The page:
. I've got a soaker hose in place on a timer and water daily for about 20 minutes. The soil stays moist under the mulch. I've just started seeing blooms form here in early July but I'm concerned about the wilt of the top of the plant. I can't tell if it's a moisture or sun issue. I have noticed that the green variety that's been in the most shade has not started to bloom yet.


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dbarron(z7_Arkansas)

In the foreground is a clump of cardinal flower that is essentially in full sun, and I live in Arkansas. I can't imagine it not being able to take full sun farther north with adequate moisture. Though i will say mine is intrinsically stouter looking than yours Tom. I'd say mine is about 48 inches or so right now, no signs of bloom yet, though it will probably start by end of month.

Even if you weren't told full sun (by my photo), I suspect the mallow flowering behind it would suggest that. I haven't watered it but once this year, but that's more a reflection on rain that so far hasn't stopped except one 2-3 week stretch last month.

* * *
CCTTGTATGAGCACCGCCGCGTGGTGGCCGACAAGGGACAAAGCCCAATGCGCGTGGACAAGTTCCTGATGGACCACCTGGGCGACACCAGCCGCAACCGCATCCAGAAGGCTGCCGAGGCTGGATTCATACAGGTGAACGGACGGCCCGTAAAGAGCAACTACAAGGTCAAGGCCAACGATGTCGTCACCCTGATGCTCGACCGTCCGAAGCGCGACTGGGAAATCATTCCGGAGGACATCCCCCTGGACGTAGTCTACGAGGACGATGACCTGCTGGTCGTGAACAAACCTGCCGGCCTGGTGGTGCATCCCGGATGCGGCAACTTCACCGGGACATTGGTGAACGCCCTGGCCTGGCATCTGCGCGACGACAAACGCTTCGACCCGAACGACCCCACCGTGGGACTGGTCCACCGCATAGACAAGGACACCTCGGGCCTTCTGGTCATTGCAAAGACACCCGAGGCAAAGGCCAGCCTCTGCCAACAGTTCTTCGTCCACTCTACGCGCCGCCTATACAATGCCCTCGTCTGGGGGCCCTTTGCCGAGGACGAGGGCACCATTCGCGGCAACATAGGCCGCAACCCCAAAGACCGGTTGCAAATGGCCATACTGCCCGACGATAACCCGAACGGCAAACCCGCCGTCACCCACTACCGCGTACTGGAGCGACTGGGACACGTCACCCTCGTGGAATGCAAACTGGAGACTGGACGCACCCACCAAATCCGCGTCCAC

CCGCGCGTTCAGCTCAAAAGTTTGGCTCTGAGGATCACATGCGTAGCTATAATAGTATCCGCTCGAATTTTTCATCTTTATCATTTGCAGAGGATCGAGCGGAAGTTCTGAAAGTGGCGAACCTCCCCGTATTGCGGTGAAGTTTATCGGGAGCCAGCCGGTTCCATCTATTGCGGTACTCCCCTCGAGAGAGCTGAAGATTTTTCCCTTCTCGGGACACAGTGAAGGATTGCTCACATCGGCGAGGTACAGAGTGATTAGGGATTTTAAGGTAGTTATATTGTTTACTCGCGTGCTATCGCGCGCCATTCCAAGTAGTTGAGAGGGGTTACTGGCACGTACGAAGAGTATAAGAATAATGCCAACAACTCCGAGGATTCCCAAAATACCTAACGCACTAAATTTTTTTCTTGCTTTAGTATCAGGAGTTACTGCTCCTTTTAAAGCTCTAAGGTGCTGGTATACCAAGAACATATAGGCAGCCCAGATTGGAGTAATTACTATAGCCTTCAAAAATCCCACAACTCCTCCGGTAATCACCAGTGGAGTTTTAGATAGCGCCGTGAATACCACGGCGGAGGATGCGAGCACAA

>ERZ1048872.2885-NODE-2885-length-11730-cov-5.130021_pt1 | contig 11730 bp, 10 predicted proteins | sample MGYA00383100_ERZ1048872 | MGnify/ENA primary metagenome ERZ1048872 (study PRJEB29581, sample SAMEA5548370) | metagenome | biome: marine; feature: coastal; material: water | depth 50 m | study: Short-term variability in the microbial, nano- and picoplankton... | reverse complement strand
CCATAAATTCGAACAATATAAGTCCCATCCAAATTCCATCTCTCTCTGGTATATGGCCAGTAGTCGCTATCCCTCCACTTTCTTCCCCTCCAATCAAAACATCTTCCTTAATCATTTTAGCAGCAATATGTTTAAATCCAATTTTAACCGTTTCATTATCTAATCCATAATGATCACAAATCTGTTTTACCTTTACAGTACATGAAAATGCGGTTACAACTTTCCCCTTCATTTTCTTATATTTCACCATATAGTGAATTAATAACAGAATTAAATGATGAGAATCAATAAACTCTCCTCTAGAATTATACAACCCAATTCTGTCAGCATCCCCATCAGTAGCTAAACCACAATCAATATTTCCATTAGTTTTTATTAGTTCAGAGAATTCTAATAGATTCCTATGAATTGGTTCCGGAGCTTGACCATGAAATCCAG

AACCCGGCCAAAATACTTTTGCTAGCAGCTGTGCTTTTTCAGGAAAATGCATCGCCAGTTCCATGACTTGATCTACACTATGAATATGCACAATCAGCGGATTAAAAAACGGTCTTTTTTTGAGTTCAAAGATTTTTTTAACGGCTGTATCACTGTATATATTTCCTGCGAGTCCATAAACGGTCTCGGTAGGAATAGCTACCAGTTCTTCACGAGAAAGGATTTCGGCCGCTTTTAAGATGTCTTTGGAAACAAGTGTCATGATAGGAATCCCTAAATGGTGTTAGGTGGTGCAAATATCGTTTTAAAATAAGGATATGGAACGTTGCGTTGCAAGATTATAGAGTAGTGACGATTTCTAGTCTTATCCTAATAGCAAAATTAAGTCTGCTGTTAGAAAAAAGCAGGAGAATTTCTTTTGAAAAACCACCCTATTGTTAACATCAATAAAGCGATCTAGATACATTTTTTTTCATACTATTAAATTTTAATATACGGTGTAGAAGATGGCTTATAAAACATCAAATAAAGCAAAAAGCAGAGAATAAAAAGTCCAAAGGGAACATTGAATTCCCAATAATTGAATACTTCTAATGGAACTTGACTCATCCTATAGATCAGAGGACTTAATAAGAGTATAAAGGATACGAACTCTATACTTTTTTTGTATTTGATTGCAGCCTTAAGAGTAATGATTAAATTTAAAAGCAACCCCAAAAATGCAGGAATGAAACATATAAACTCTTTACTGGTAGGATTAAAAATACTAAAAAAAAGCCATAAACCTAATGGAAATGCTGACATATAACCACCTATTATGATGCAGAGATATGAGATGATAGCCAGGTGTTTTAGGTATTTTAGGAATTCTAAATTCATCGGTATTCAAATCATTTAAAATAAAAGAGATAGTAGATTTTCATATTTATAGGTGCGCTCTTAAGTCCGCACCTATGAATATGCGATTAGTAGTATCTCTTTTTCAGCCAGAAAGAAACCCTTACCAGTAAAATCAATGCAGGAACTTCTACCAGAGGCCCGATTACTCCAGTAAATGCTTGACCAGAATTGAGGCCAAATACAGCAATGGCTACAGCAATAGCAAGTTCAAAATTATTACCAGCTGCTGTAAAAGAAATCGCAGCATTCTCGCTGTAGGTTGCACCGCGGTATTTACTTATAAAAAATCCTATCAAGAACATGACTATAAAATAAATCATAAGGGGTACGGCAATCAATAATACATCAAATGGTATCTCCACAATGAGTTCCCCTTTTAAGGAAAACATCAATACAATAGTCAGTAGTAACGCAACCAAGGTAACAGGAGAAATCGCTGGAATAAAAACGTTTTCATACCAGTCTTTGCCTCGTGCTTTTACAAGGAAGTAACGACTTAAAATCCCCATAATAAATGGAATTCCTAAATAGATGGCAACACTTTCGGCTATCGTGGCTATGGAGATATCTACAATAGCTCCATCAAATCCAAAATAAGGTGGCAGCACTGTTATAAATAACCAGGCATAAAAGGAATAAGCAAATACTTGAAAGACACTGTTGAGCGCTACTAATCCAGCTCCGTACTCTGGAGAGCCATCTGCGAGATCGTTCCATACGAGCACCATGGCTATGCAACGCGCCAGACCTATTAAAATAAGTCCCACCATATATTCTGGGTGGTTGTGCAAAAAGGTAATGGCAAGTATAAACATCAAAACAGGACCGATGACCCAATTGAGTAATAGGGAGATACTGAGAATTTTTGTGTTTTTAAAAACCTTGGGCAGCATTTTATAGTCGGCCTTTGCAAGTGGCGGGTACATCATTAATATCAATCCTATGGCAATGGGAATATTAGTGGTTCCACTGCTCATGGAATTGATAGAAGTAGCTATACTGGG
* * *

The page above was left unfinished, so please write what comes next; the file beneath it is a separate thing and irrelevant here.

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klunker

I've seen Cardinal Flowers growing in the wild along a river in Northern Wisconsin that I fish alot. They seem to grow very close the the edge of the water altho the area is a upland hardwood forest.


I planted a couple in a small prairie plot in my yard. I'm in Sheboygan Co. They lasted over 20 years till I dug up and gave them away. They also spread slowly. Typically they would be 4-5ft tall. The site was good soil, old forest soil, not at all wet. Also grew Queen of The Prairie in the same plot, that spread much more aggressively but it almost never bloomed.

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loris(Z6 NJ)

I've read that keeping the basal rosettes clear of leaf litter et cetera over the winter helps. My yard is wet, acidic and shady and that seems to work well for them.